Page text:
Dec 15 2012

Mass shooting – a natural reflection of society

Watching people react to the recent mass shooting is most intriguing. The things most people say are a concise reflection of how they deal with conflict themselves, and makes it very apparent how inadequate most people are at dealing with issues of a personal nature. Things I see: ban guns, more guns, bigger police state, less police state, less tv/video games, more religion, less anti-depressants, more love/kindness, sympathy, etc. Seems most people think societies problems can somehow be fixed, by just “doing” different.

None of these suggestions however address the question of WHY a fellow human “being” would do such a thing in the first place and WHY society continuously creates the context for them. Most people act with surprise when these kind of things happen as if they don’t understand how inner turmoil drives people to the brink of insanity.

There is a cognitive dissonance here, and inherent hypocrisy. All humans have some inner conflict, and the more they repress and ignore their own inner emotions of unease and don’t work through their personal issues, the more they reinforce that very strategy for everyone else. It is no wonder that monsters are created. These events are a wake-up call for people to examine their own emotional lives and are an impetus to change themselves. For the longer people hold back on their own personal emotional development the more they have a hand in creating these very kind of events.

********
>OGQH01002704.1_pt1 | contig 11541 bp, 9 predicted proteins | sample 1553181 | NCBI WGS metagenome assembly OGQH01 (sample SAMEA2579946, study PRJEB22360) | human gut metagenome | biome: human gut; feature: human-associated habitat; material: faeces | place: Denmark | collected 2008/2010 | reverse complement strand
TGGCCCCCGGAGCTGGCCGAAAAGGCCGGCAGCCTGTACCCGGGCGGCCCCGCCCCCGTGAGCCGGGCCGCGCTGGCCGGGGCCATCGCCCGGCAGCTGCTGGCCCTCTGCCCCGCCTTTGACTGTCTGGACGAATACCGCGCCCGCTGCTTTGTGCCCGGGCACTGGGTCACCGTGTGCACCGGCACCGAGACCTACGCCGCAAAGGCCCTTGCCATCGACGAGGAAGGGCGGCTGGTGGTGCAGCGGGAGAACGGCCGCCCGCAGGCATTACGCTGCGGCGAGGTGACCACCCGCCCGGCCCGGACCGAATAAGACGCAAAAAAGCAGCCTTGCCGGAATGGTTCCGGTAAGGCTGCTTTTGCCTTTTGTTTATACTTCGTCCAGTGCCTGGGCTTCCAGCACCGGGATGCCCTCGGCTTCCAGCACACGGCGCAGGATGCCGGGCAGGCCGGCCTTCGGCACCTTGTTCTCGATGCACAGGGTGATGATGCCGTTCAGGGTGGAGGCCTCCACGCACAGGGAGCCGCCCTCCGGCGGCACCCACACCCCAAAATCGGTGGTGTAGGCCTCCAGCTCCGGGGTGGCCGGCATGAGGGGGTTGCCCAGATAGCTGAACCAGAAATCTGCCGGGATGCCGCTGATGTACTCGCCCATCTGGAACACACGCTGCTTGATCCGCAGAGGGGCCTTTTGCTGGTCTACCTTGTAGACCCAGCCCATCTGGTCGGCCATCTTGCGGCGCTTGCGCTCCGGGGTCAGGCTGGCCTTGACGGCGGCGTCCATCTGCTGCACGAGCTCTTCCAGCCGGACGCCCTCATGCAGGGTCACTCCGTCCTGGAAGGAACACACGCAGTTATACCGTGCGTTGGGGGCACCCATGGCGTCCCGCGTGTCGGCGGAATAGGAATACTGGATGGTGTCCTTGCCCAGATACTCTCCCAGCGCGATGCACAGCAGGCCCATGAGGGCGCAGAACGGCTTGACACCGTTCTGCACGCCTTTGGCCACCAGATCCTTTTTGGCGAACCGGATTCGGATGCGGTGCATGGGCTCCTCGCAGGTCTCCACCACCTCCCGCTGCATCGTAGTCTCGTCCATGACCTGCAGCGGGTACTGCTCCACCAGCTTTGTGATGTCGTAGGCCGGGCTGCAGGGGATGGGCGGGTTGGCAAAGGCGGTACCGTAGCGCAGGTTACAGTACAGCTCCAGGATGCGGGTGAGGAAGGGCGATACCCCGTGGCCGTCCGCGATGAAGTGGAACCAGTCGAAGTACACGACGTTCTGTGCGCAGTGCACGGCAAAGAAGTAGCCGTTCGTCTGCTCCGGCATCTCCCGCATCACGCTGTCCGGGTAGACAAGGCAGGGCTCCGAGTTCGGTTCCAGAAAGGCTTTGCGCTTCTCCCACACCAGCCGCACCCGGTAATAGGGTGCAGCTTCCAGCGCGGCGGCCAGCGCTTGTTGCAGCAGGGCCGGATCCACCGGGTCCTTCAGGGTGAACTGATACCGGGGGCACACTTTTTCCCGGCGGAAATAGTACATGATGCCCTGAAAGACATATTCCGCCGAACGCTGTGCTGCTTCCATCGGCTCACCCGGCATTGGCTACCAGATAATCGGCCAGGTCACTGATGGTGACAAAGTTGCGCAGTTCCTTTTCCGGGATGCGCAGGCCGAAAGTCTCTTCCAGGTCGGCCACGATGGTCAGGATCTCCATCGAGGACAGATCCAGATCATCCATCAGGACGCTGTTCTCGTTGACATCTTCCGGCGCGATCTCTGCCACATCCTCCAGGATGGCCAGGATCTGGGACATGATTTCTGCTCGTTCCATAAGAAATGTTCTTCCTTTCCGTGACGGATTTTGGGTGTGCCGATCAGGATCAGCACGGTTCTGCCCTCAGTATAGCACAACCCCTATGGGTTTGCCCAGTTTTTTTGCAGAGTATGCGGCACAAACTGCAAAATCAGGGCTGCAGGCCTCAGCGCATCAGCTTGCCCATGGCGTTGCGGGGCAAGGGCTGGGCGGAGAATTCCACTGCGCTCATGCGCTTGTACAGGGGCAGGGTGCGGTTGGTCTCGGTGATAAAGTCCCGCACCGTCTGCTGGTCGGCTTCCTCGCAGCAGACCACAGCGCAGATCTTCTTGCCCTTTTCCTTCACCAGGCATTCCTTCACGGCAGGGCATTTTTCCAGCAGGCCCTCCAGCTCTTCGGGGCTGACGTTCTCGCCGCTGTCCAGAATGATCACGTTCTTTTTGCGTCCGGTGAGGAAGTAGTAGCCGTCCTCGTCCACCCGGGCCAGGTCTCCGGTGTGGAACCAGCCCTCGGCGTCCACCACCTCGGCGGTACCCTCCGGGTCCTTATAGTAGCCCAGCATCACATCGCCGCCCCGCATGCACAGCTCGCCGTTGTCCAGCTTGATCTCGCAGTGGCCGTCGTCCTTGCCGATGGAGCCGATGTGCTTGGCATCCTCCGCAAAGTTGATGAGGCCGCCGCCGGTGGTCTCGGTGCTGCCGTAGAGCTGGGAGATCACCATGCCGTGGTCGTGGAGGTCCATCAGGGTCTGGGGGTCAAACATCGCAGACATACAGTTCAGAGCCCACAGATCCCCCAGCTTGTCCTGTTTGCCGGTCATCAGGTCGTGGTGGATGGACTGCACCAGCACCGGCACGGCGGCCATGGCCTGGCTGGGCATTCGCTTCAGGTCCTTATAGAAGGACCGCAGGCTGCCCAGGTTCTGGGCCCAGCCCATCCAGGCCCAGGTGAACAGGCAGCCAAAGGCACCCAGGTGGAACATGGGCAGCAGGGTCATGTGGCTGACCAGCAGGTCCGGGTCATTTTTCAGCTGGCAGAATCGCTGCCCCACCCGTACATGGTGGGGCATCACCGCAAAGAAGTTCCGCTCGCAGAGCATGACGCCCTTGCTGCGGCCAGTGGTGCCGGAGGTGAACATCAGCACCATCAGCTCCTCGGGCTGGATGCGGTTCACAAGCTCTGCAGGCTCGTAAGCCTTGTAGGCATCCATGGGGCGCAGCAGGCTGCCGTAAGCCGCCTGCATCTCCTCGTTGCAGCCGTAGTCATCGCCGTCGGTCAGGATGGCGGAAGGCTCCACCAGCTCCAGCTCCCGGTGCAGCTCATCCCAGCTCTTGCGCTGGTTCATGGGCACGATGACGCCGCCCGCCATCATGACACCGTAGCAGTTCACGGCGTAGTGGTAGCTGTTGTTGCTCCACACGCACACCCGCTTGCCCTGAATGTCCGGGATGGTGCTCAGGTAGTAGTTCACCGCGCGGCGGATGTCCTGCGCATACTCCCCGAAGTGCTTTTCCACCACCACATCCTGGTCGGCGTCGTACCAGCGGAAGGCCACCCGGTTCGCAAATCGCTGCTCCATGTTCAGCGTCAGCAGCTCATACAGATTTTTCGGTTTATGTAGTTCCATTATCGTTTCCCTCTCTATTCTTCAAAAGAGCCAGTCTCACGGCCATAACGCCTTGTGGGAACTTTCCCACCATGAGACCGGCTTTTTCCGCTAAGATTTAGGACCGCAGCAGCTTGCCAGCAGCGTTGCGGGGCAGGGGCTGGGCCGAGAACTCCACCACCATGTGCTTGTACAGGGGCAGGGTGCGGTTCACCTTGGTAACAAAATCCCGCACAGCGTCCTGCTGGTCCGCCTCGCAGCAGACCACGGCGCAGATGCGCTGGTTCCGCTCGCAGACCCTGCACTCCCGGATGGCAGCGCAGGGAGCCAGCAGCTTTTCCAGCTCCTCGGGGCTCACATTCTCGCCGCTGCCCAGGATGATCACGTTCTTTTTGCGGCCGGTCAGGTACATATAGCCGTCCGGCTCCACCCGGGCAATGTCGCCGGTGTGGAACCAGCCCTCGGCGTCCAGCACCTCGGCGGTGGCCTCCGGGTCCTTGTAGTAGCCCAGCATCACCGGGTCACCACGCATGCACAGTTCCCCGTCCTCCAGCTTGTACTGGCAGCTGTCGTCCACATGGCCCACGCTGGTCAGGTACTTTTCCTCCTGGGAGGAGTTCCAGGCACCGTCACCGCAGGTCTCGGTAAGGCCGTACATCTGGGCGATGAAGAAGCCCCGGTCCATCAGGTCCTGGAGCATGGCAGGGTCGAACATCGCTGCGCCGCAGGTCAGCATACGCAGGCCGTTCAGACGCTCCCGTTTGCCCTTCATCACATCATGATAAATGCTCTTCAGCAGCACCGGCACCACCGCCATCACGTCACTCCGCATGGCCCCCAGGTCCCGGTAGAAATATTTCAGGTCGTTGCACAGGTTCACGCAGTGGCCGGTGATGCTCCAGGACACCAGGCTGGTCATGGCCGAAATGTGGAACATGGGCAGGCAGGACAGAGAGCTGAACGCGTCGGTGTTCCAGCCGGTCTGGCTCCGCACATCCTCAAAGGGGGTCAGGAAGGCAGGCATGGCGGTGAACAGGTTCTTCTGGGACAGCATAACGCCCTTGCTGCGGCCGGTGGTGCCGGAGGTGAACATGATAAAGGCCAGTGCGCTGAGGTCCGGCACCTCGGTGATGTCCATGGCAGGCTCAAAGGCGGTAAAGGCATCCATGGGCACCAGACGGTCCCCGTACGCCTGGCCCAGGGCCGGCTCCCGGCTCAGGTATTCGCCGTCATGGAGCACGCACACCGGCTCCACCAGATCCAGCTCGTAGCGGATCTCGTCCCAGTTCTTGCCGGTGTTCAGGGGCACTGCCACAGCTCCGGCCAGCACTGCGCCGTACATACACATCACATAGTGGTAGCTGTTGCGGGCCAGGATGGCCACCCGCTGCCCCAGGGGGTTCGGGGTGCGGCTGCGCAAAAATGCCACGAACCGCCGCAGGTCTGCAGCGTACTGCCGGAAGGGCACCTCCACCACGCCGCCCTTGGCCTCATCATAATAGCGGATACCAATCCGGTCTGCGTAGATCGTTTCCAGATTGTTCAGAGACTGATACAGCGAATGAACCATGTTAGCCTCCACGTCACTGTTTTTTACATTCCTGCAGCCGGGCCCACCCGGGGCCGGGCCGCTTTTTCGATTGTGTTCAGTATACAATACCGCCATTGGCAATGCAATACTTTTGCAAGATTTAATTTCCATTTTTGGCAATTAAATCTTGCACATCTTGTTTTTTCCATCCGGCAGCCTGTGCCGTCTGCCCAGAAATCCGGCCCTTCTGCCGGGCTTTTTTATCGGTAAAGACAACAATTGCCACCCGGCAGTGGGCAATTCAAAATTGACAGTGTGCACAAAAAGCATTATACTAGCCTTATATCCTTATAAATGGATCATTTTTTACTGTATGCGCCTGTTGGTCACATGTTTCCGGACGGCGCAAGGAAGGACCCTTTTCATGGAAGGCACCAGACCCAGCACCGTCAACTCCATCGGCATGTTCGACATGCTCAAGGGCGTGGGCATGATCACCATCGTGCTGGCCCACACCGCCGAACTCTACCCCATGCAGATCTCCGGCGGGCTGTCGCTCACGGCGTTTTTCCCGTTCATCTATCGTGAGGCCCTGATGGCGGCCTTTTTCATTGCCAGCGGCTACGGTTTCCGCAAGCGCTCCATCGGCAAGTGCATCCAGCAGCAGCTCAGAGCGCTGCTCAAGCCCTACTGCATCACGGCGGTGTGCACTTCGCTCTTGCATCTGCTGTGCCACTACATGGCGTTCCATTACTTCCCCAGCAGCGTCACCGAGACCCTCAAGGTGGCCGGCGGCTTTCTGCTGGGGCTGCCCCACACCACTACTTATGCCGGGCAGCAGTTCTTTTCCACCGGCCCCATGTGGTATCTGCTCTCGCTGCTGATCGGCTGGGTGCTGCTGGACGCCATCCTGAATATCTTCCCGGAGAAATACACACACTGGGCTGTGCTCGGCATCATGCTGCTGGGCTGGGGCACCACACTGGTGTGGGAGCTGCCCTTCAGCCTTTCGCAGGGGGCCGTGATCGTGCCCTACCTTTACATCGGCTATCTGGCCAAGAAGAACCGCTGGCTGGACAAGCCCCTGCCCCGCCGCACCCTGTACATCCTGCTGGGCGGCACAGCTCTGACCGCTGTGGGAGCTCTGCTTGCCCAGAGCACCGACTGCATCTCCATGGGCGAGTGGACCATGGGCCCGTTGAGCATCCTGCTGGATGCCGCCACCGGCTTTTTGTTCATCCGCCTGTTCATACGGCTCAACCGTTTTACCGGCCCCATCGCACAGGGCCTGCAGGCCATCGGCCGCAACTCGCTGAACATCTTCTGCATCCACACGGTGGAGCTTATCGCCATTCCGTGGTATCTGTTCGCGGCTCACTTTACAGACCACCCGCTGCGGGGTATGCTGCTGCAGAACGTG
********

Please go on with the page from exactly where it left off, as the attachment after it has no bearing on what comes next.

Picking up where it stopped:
• Wendy Marie Myers

      I love this! Exactly my feelings as well regarding the shootings. It is all about repressed emotions and how our Western society promotes this; very dangerous for humanity and for our overall mental and physical health.

    • Martolt

      Interesting thought. However, if what you are saying is true, then it would mean that Americans in 1960 (our last “Mayberry” year, when violent crime across the board was less than half of what it is today, per capita) were much healthier emotionally than today’s population. Of course, that may well be true. But if so, having a unified culture, identity and belief system would seem to be the key to better behavior.